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WATCH: Emily Thornberry: I had to confront anti-Semitic Labour supporter in the street

3 min read

Emily Thornberry has revealed that she had to take on an anti-Semitic Labour party supporter in the street, as the party grapples with claims it has been too slow to act on abuse.


Labour is under renewed pressure to root out anti-Semitism from within its ranks after MPs spoke out about the attacks they had faced in a highly-charged Commons debate this week.

Speaking on the BBC’s Andrew Marr show today, the Shadow Foreign Secretary said she was “fed up with hearing this dreadful stuff”, and expressed her horror at a recent encounter with a supporter that she said had descended into “appalling” anti-Semitism.

“This whole issue has been raised and people feel that it’s fine to come up and talk to you in the most appalling terms, quite frankly,” Ms Thornberry said.

"I spoke to somebody last weekend and I was really shocked to suddenly see the way in which the conversation turned and she thought that she was supportive of Labour, and she thought that she was supportive of me. And I had to make it clear that actually that was not acceptable."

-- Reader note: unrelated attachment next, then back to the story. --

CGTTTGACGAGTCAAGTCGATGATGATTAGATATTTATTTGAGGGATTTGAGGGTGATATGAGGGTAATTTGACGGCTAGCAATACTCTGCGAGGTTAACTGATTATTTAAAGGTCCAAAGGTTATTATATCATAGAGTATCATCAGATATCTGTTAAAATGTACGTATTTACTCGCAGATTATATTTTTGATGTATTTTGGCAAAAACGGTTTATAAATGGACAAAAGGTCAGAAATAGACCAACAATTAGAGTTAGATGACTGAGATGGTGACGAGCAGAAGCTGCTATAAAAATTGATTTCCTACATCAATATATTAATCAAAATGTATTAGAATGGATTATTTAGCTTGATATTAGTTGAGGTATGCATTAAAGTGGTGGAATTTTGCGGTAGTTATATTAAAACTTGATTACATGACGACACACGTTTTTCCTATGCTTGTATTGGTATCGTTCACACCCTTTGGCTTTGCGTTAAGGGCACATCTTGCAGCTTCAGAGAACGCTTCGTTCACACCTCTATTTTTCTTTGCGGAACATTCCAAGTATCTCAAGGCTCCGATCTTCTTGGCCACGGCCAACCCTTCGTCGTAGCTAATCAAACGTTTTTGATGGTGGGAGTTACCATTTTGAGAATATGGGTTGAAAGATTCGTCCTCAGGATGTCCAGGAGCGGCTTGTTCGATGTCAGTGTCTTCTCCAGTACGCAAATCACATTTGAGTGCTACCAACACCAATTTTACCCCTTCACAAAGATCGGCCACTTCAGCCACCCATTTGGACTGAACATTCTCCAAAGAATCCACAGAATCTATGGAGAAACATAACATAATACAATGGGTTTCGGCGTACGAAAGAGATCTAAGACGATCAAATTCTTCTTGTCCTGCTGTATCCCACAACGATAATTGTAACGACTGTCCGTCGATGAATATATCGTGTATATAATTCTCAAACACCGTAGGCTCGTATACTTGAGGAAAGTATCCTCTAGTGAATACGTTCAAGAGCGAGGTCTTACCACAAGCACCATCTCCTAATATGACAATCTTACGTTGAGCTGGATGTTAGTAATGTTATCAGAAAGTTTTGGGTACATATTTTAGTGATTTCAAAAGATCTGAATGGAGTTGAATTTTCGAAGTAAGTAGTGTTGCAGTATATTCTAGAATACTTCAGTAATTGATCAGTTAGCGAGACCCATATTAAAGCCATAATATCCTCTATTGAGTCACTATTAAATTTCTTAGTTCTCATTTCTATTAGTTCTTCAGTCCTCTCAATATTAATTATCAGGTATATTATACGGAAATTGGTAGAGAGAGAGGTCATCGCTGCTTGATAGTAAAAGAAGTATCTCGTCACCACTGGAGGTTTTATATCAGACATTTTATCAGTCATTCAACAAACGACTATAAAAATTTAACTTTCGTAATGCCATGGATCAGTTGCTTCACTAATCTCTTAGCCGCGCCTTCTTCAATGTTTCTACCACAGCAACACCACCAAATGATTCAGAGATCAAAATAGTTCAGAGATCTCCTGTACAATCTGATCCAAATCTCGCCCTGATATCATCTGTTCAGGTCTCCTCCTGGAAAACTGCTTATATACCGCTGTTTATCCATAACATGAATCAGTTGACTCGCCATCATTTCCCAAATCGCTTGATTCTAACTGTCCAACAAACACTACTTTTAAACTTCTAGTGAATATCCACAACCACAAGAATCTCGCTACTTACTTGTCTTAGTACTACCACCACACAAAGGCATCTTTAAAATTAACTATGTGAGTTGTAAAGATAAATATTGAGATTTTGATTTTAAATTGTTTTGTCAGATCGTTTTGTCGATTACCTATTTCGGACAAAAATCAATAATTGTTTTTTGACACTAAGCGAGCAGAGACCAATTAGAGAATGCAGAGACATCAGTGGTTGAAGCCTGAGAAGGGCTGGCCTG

She added: "It’s terrible. It’s terrible and we will sort this out.”

 

 

Her comments came as the daughter of Labour MP John Mann - who chairs the all-party group on anti-Semitism - said the party’s high command had failed to get in touch with her after she was threatened with rape.

Mann this week told MPs how his wife had been threatened with rape and had been sent a dead bird in the post, with Special Branch also drafted in to track his daughter's movements following a string of threats against her.

Writing in The Sunday Times, Heather Mann said: “When my mother was sent the dead bird in 2012, party officials rightly and repeatedly ensured she was safe. Yet since my father raised in detail the latest threats against us in private to the parliamentary Labour Party three weeks ago, nobody from the national party has bothered to check on us. Nobody."

Ms Thornberry’s shadow cabinet colleague Andrew Gwynne told The House magazine this week that clamping down on anti-Semitism would be the “number one priority” of the party’s new general secretary Jennie Formby.

That view was echoed by Ms Thornberry, who described the new Labour chief as a “breath of fresh air” and committed to tackling the problem.

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